Michael Schmidt

German, Spacecraft Operations Manager, based at ESOC

At university I first studied mechanical engineering and only later branched into aeronautics and space, as I believe it is important to have a good general grounding before specialising. After graduating I worked for a year in Munich analysing and evaluating test results for a company making jet engines. From here I moved to the German Space Operations Centre as an operations engineer and remained with them for about six years working on the preparation and execution of telecommunications related missions such as TV SAT.

My first job with ESA was as a Spacecraft Operations Engineer, supporting the preparation of a European data relay system. At the beginning of my career with ESA I was mainly involved with data relay and Earth observation satellites such as Artemis and ERS, but now I am more involved with scientific satellites such as INTEGRAL, the International Gamma-Ray Astrophysics Laboratory that I am working on now. Gamma-ray astronomy explores the most energetic phenomena occurring in nature and addresses some of the most fundamental problems in physics.

As Spacecraft Operations Manager it is my job to oversee the flight control team and to test the operational ground segment to ensure that everything is functioning well. This job also entails building up a team to work on the satellite’s requirements, follow the development of the ground segment and the satellite, and write the procedures needed to operate it. When INTEGRAL is launched in October 2002 it will push the limits of gamma ray astronomy. For the team and myself, the launch and the following two to three weeks will be the most interesting and challenging period.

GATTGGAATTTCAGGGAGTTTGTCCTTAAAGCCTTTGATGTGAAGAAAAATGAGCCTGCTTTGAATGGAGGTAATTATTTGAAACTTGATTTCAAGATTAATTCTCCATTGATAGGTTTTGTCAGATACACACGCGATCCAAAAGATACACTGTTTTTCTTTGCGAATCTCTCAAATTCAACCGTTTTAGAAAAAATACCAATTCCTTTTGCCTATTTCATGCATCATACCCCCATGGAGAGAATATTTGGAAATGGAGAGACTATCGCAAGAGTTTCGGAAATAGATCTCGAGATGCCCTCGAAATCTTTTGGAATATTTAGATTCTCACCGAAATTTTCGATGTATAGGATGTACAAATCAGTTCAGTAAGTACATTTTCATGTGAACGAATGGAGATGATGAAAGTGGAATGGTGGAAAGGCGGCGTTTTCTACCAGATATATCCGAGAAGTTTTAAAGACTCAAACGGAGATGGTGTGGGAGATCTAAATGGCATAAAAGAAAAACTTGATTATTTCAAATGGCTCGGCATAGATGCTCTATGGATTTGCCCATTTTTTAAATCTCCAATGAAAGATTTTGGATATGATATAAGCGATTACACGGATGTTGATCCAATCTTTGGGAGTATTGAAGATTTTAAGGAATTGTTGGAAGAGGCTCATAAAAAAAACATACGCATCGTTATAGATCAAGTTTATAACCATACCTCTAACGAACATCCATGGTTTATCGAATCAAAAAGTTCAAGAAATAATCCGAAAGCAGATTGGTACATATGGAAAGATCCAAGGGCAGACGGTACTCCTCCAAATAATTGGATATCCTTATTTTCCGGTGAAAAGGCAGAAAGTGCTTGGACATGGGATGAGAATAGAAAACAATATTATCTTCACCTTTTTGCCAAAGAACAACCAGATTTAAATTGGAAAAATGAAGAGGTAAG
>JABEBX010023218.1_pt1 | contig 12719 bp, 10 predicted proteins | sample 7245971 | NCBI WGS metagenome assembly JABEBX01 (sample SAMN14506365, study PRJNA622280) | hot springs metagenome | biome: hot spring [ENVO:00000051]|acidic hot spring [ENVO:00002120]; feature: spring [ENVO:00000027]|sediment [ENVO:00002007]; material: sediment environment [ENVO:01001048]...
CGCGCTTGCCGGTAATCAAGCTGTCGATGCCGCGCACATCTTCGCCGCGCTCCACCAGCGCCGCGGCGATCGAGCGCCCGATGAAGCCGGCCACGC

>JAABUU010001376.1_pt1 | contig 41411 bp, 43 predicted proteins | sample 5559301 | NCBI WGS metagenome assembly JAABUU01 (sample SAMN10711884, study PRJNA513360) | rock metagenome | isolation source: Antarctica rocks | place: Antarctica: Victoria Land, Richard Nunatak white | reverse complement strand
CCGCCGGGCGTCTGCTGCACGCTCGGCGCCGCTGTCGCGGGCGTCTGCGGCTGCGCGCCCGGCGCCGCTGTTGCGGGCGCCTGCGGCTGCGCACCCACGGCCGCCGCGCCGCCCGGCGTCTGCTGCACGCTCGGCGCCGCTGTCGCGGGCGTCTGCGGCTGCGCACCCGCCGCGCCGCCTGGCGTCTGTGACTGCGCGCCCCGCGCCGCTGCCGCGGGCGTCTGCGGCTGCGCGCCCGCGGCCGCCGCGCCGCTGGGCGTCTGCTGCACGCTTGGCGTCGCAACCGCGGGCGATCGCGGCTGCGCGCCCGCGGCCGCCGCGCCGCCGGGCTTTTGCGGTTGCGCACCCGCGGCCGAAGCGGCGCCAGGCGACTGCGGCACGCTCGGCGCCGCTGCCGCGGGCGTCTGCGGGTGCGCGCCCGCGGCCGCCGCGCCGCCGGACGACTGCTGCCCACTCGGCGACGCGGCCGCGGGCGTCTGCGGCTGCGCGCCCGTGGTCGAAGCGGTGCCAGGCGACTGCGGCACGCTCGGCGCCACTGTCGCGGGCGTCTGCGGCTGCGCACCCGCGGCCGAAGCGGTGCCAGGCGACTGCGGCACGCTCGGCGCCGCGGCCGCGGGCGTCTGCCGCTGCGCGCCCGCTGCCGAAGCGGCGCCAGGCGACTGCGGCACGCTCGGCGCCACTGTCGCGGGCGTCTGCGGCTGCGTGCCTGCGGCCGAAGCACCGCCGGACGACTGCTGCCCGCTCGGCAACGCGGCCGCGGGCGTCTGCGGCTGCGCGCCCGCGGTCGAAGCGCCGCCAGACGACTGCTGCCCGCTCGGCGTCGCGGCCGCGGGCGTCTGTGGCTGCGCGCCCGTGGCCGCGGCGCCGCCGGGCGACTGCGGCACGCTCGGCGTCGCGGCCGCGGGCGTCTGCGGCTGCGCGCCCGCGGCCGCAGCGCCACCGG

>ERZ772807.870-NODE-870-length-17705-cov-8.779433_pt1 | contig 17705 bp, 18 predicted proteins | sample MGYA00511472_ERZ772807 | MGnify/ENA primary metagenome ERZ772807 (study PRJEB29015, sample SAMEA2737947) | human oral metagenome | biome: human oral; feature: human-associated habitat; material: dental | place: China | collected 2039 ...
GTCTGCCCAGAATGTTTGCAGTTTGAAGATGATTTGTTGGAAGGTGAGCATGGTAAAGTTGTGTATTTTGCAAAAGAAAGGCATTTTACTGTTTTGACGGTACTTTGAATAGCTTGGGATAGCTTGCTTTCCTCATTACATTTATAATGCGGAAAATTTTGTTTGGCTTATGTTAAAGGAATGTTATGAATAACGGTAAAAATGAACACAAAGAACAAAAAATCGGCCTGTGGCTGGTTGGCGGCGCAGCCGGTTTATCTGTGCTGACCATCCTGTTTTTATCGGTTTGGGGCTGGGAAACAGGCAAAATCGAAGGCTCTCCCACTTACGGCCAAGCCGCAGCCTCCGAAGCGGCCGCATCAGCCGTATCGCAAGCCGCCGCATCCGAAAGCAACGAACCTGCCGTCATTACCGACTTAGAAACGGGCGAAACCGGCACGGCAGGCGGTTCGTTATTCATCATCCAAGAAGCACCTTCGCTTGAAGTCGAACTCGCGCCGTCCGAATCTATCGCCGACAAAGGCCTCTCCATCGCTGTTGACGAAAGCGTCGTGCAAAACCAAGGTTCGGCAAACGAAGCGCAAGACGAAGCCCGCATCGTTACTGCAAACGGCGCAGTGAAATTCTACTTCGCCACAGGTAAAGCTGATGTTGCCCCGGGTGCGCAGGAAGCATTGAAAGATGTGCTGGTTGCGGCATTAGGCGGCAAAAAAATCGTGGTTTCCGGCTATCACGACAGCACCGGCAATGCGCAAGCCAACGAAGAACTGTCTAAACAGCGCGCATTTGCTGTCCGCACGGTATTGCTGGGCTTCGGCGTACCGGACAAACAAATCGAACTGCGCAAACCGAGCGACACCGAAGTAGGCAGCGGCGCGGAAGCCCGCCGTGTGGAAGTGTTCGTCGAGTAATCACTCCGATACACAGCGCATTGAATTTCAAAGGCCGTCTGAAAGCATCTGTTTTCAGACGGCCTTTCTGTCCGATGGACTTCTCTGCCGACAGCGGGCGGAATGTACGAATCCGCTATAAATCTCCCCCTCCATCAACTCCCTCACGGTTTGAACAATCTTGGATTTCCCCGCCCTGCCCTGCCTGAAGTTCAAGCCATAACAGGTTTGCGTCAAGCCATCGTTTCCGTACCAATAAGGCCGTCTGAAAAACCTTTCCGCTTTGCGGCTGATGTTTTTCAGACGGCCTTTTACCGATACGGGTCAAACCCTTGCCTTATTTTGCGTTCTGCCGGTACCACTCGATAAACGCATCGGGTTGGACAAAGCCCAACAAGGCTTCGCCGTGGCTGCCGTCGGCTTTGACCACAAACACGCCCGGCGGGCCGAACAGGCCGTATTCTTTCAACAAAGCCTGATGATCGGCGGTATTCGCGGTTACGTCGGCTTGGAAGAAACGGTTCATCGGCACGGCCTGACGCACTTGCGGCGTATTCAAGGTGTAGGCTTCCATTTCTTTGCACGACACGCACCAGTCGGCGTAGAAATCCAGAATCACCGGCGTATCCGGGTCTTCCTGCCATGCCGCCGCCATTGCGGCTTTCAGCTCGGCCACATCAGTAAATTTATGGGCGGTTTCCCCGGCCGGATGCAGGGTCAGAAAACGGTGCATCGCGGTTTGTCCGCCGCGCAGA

I enjoy the variety of my job as it has various facets. Pre-launch it is more concerned with paper work but it changes its focus post-launch when the tasks relate more to analysing data from the satellite and its operations. As Operations Manager I am involved with industry, scientists and with project staff; I have to understand both the satellite and the ground segment. In fact, I become involved in all aspects of the satellite and it is this that makes it so interesting.

If you want to work at ESA it is important to learn languages. As this is a subject that, quite frankly, I neglected when I was at school I have had to make up for lost time since. English and French are particularly important here at ESA but Spanish, Russian and Japanese can also come in useful. I believe it is also important not to specialize too early on in your career and to be flexible. As long as you are interested in different areas you have something else to fall back on if you cannot find a job in one specific area. As it is not easy to get a job with ESA straight from university my advice would be to work first with contractor companies as this provides very useful experience.

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